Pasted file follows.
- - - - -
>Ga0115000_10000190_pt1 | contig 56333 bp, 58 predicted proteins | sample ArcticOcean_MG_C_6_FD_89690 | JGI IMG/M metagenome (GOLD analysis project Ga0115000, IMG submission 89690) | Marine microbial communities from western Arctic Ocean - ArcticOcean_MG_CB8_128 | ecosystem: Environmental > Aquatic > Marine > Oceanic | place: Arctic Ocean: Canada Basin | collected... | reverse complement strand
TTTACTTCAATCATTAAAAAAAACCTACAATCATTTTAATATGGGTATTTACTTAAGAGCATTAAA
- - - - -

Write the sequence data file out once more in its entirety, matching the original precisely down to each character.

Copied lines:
>Ga0115000_10000190_pt1 | contig 56333 bp, 58 predicted proteins | sample ArcticOcean_MG_C_6_FD_89690 | JGI IMG/M metagenome (GOLD analysis project Ga0115000, IMG submission 89690) | Marine microbial communities from western Arctic Ocean - ArcticOcean_MG_CB8_128 | ecosystem: Environmental > Aquatic > Marine > Oceanic | place: Arctic Ocean: Canada Basin | collected... | reverse complement strand
TTTACTTCAATCATTAAAAAAAACCTACAATCATTTTAATATGGGTATTTACTTAAGAGCATTAAA